Tag Archives: Product

6 Reasons You Should Never Start a Company

Do Not EnterIf you are looking for reasons why you should not start a company, read on!

1. You Could Lose All Your Savings

As a founder, you are investing in your startup. You’re investing your time and your energy; you’re investing yourself. In addition to that, it’s also wise to invest financially in every round if you can. That way when you are raising money and potential investors ask “do you have skin in the game?” you can honestly answer “yes,” and when they ask or “if I say yes, will I be the first investor?” you can honestly answer “no.”

Putting you own money into the company demonstrates commitment. If this requires you to take out a second mortgage or a personal loan, so be it.

If you can’t commit to losing your savings, how can you expect others to put their assets at risk?

2. You Could Lose Other People’s Money

I thought that losing my own money was painful, but that was before I lost other people’s money. Now that’s painful! After all, when investors give you their cash in return for equity in a company you have founded and are leading, they are making a loud and clear statement that they believe in your idea and they believe in you.

Even when you involve your stakeholders and keep shareholders informed of all decisions being made, even when the vast majority of investors bear no hard feelings whatsoever, you spend considerable time looking back at past decisions wondering “what if I had done things differently?”

Bottom line: When you accept other people’s investment dollars, be prepared for the possibility that pain might follow if you fail. That pain might be self-induced, or might come from the investors.

3. You Could Hire the Wrong People

You can’t do it all yourself. You need to hire others to help make the dream come true. If you make the wrong hires, quality will be compromised, too much money will be spent, customer service will go down the tubes, the morale of the “good hires” will suffer, and so on.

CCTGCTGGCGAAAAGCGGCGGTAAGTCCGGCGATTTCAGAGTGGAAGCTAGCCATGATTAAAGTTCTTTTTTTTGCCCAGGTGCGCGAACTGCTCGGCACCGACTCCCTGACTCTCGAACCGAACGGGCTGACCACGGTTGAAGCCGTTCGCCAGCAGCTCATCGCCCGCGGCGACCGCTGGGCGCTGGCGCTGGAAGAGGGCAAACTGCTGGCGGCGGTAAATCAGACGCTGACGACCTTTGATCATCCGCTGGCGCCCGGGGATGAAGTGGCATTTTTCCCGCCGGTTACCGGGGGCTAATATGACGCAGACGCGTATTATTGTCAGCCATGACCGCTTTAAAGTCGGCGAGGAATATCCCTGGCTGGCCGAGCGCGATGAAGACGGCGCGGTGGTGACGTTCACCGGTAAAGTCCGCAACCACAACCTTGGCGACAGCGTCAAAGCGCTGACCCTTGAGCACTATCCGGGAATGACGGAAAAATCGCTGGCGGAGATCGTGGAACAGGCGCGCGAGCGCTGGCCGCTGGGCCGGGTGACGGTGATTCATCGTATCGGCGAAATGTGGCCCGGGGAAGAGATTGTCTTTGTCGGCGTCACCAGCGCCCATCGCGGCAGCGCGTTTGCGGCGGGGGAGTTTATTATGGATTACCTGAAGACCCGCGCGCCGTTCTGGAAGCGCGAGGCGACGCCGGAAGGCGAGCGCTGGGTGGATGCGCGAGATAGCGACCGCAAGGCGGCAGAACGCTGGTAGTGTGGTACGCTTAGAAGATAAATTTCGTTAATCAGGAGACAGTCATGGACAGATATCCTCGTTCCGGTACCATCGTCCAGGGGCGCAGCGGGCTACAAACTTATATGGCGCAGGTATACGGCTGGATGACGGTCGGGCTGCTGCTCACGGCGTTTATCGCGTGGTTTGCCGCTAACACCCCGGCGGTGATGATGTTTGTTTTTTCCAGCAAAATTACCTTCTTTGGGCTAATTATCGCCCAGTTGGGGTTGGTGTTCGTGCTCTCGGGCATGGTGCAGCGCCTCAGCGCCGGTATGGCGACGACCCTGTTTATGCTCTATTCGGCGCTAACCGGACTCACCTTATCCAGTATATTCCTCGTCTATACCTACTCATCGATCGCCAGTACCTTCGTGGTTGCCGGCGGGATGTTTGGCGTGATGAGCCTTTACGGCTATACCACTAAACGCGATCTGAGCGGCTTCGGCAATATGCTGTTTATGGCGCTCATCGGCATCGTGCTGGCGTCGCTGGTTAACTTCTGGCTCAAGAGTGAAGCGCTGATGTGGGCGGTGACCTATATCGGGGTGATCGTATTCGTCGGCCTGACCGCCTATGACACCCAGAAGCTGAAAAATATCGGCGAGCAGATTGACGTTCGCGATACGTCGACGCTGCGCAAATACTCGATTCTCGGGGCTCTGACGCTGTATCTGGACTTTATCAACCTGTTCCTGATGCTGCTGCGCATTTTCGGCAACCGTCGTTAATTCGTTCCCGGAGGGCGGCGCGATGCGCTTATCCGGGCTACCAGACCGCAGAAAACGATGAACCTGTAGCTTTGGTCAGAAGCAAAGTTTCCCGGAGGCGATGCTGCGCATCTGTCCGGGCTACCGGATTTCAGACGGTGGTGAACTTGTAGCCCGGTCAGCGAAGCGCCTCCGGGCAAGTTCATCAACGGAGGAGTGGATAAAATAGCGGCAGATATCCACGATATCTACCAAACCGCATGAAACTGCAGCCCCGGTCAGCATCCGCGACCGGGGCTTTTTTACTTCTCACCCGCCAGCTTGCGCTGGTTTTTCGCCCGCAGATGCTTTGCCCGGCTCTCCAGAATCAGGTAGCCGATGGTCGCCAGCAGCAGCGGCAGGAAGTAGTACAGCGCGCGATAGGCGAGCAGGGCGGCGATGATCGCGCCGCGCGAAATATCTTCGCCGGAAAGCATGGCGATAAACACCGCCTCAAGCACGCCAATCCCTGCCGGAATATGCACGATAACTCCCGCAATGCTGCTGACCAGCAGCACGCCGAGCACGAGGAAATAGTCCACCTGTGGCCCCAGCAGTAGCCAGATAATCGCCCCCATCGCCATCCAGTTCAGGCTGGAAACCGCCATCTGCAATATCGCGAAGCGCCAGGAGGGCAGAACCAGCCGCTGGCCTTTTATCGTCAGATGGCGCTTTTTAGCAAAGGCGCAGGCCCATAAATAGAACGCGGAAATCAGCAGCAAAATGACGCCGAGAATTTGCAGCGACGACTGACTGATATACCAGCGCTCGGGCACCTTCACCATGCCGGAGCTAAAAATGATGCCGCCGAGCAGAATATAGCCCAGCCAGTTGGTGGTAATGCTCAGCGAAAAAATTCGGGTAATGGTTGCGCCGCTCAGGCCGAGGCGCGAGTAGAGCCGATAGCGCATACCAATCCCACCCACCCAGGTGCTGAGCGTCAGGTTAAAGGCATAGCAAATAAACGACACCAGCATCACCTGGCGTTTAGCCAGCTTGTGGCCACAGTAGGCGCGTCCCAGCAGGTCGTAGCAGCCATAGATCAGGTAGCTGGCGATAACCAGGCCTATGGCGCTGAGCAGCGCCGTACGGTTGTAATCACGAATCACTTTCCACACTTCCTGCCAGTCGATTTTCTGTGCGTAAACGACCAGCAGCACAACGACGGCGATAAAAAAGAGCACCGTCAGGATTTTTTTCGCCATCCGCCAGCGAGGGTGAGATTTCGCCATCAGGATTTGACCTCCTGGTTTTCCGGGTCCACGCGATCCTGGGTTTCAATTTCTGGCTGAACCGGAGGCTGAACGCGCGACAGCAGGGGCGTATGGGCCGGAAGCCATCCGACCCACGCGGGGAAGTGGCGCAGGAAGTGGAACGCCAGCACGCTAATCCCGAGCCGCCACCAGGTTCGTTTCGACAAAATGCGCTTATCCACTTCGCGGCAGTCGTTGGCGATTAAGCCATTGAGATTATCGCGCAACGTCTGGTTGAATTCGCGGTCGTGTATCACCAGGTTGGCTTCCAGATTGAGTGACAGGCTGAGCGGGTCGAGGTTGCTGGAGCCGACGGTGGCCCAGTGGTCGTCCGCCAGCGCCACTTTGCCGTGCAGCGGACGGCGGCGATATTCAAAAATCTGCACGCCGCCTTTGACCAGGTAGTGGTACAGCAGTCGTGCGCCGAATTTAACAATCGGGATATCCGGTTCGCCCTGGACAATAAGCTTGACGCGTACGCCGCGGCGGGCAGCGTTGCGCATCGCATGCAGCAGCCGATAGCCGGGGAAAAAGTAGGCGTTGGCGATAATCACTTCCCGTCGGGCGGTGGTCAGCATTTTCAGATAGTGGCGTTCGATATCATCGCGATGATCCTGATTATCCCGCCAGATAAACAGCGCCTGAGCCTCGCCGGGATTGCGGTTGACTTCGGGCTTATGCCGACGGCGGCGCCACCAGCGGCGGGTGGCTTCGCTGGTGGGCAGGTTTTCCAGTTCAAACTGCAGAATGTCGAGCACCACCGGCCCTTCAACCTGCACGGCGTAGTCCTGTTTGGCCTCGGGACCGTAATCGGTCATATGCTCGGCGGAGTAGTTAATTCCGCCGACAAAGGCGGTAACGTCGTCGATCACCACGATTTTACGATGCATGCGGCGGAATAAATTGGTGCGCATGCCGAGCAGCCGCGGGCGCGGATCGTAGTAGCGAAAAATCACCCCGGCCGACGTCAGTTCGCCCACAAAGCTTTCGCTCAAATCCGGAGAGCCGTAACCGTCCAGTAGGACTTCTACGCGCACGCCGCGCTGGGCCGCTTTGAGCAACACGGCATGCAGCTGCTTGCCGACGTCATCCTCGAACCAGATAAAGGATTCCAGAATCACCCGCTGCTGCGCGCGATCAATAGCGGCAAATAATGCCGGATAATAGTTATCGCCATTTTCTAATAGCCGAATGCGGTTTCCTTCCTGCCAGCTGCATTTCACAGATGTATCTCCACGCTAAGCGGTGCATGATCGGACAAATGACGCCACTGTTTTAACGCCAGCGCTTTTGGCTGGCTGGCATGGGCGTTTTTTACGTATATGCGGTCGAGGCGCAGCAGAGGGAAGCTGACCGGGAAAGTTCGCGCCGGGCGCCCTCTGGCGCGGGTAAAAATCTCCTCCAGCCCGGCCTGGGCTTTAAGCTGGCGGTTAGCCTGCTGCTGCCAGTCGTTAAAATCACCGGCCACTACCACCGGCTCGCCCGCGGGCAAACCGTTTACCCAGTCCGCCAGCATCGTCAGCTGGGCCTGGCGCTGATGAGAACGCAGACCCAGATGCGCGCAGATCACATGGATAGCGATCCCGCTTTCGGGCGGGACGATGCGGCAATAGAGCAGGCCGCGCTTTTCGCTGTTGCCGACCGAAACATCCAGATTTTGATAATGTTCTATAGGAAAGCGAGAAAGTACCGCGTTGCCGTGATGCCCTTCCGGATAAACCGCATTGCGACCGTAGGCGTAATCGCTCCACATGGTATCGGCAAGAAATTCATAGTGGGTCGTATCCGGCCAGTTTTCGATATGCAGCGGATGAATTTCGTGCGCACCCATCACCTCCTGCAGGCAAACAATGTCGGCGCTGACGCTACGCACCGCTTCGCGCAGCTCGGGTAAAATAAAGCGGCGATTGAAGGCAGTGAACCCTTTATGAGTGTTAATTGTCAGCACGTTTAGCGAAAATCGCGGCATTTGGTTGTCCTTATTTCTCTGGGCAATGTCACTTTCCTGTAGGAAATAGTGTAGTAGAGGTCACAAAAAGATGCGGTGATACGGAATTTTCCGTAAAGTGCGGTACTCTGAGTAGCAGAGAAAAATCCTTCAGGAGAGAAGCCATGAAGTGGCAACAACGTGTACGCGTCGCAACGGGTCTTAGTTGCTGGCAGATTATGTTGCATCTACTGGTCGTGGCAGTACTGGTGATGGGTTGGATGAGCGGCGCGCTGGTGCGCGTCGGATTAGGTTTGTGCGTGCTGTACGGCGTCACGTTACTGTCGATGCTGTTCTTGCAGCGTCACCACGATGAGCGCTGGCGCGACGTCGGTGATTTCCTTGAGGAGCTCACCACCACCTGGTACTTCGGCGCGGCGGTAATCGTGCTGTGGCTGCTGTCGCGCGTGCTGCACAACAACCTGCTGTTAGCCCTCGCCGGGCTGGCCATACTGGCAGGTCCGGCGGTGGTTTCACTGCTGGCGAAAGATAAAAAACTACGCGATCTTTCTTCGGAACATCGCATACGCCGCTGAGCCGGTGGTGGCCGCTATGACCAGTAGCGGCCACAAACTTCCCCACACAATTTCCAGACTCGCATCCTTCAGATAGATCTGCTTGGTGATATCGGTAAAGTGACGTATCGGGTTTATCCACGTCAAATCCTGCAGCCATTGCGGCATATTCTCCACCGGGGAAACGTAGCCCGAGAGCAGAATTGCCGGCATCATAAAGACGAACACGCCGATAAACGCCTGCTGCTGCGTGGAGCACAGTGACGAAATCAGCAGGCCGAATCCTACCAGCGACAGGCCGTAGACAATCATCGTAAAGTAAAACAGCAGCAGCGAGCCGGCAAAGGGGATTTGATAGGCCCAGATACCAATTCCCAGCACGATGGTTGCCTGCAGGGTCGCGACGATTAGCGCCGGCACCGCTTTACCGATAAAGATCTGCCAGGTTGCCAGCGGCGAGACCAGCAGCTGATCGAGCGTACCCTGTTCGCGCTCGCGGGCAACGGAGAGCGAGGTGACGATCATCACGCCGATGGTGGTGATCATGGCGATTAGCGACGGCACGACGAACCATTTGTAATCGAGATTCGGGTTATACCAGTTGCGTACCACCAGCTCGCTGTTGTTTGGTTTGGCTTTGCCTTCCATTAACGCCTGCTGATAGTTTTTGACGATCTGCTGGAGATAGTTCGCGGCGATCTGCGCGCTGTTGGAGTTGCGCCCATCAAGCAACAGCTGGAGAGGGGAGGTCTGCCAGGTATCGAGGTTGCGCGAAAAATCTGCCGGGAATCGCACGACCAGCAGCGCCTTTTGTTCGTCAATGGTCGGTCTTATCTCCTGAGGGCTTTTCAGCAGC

4. You Could Lose Control

You like control. After all, the company you are envisioning is “your baby.” You want to control it. When you need to raise cash, you will be telling potential investors how much cash you need and what you plan to do with it. The percent of the company they get for that investment will be up for discussion.

Let’s say you need $500,000. You want to maintain control so you have no intent to sell more than 49% of the company. But the investors value your company at just $800,000. That means if you want their $500,000, you’ll need to sell them 5/8 of the company.

5. You Could Build the Wrong Product

You raise $500,000 from investors and build the “perfect product” for the market. You execute an expensive product launch with a major media presence. And nobody buys the product. The product is a total flop. You either misunderstood the needs of the market, you were too early or too late in the market window, or the competition outsmarted you with an even more impressive product.

6. Your Customer Acquisition Cost Could Be Much Higher than Expected

You did extensive financial planning, and that included modeling the sales process. Only one problem: you think it will cost you $250 to acquire each new customer. What happens if it actually costs you $750 to acquire each one? Now everything in your financial plan falls apart.

In summary

If the above situations scare you, you have an easy way to avoid them: Don’t start a company. Starting a company is not for the pessimist or for the risk-adverse. Nor is starting a company for those who want to get rich quickly and live on a beach.

Starting a company takes courage and optimism.  It requires stubbornness and the ability to rewind and clinically assess mistakes. It tolerates failure but demands success. As crazy as it may sound, if that excites you, you might be about to take your great idea and start your own company!

Let me close by sharing with you three of my favorite quotes:

 “Far better to dare mighty things, to win glorious triumphs, even though checkered by failure, than to rank with those poor spirits who neither enjoy much nor suffer much.  [They] know not victory, nor defeat.”

Theodore Roosevelt

“It is good to have an end to journey toward; but it is the journey that matters, in the end.”

Ursula K. Le Guin

“First, say to yourself what you would be; then do what you have to do.”

Epictetus

ABOUT THE AUTHOR:

Dr. Al Davis has published 100+ articles in journals, conferences and trade press, and lectured 2,000+ times in 28 countries. He is the author of 6 books, including the latest, Will Your New Start Up Make Money? He is co-founder and CEO of Offtoa, Inc., an internet company that assists entrepreneurs in crafting their business strategies to optimize financial return for themselves and their investors. Formerly, he was founding member of the board of directors of Requisite, Inc., acquired by Rational Software Corporation in 1997, and subsequently acquired by IBM in 2003; co-founder, chairman and CEO of Omni-Vista, Inc.; and vice president at BTG, Inc., a Virginia-based company that went public in 1995, acquired by Titan in 2001, and subsequently acquired by L-3 Communications in 2003.

If you’d like to learn if your great business idea will make money, take a look at Will Your New Start Up Make Money?

How Investors Value Your Startup

Let’s start by discarding two myths:ダイヤモンド査定